Poster and leaflet 

This year, the European campaign focuses on health workers and their (further) training in the field of antibiotics resistance, rational consumption of antibiotics and prevention of infection. Ahead of the campaign, a questionnaire was sent out that focused on the handling of antibiotics resistance at European hospitals and health centres. A total of 773 Danes participated in the questionnaire.

Results from the study are available at the European campaign’s website. The Danish results demonstrate that the majority of Danish nurses and doctors hold a sound basic knowledge about the use of antibiotics, but only few of them are actively disseminating their knowledge to their patients. Results from the Danish study will be published on the SSI website on antibiotics resistance.

Links to more information

For more information about this year’s national antibiotic awareness campaign, please follow this link:

The antibiotics campaign’s website where you may also offer materials, etc.:
The Danish Antibiotics Council
European Antibiotic Awareness Day
World Antibiotic Awareness Week 2019

For more information about the use of antibiotics and the occurrence of resistance to antibiotics in humans and animals, please see the SSI website and the 2018 DANMAP Report.

(U. Sønksen, the Reference Section for Antimicrobials Resistance, B. Jørgensen, Secretariat of the Management, SSI)

Acute and chronic hepatitis B 2018

In 2018, the Department of Infectious Epidemiology and Prevention received nine notifications of persons with acute hepatitis B and 155 notifications of persons with chronic hepatitis B.

For a detailed epidemiological description of the 2018 incidence, please see the 2018 annual report on acute and chronic hepatitis B.

Acute hepatitis B

The number of notified cases of acute hepatitis B remains low; see Figure 2. The majority of the cases in this group were sexual transmissions. Even though the hepatitis B incidence is low in Denmark, it remains important to consider vaccination prior to travels to high-endemic countries if it is likely that the traveller will engage in unprotected sex with someone from the area, and if the traveller has a partner from a high-endemic country or is a man who has sex with other men, cf. the Danish Health Authority’s guideline on HIV, hepatitis B and C.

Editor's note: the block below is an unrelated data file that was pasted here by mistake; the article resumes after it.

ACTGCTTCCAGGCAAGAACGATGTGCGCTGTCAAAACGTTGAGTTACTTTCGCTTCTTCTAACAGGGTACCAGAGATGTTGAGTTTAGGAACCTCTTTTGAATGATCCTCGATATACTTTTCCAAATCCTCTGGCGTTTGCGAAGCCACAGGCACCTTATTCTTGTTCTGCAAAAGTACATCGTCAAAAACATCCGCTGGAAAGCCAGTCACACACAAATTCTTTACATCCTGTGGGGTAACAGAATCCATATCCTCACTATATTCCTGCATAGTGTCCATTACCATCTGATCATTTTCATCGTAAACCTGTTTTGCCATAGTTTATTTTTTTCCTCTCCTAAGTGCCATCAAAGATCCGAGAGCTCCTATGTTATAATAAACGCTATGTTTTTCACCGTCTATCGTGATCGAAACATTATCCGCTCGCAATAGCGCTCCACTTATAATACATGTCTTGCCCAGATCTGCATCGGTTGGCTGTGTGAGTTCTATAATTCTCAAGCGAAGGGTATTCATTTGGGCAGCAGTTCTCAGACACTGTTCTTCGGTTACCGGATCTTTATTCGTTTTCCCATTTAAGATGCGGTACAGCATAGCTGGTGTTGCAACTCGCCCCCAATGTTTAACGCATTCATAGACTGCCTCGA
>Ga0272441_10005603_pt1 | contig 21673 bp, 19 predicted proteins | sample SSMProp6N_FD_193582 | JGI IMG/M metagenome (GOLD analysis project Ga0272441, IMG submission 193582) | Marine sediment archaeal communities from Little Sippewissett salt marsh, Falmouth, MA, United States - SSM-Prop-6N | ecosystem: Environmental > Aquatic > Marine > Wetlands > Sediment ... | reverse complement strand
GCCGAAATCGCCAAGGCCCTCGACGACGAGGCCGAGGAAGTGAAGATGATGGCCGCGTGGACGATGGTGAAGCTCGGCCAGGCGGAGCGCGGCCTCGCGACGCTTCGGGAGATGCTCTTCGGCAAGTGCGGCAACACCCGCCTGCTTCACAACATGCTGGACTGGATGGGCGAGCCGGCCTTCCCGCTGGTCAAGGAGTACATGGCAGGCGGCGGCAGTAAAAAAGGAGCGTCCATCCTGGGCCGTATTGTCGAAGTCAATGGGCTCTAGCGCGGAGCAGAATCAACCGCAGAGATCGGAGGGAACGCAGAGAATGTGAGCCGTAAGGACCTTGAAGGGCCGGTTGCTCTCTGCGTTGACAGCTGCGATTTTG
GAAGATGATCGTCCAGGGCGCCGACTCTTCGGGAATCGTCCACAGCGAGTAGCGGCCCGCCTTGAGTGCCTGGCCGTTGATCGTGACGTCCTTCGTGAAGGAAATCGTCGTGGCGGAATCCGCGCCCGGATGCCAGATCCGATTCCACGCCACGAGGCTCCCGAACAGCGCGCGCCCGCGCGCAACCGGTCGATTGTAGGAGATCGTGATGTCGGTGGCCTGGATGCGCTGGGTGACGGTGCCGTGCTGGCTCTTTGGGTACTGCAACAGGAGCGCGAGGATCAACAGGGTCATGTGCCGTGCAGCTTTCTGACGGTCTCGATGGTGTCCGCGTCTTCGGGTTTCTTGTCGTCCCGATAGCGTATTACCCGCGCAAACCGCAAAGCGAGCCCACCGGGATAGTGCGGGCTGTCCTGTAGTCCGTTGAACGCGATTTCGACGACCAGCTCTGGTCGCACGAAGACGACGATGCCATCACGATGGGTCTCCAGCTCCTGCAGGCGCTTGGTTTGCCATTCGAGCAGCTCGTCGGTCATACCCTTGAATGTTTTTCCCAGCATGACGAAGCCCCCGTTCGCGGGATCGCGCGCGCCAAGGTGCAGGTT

EPI-NEWS 2019 no 47  figure2

Chronic hepatitis B

The number of persons notified with chronic hepatitis B was somewhat lower than in the preceding years. The number of people notified with chronic hepatitis B reflects a number of factors, including frequency of testing, frequency of notification, immigration and incidence in the countries of origin and the coverage of the childhood vaccination programmes in the countries in question. Denmark is one of the few countries in the world where hepatitis B vaccination does not form part of the childhood vaccination programme offered to all children. On the other hand, Denmark has in place a vaccination programme targeting risk groups. In Denmark, the primary initiative in the prevention of hepatitis B is the general pregnancy screening and risk group vaccination, including IV drug users and men who have sex with men, the latter group only in the Capital Region.

The majority of cases of chronic hepatitis B were immigrants who were infected prior to their arrival to Denmark. More than half were notified as mother-to-child transmissions, and the majority of the remaining cases were notified with unknown mode of transmission.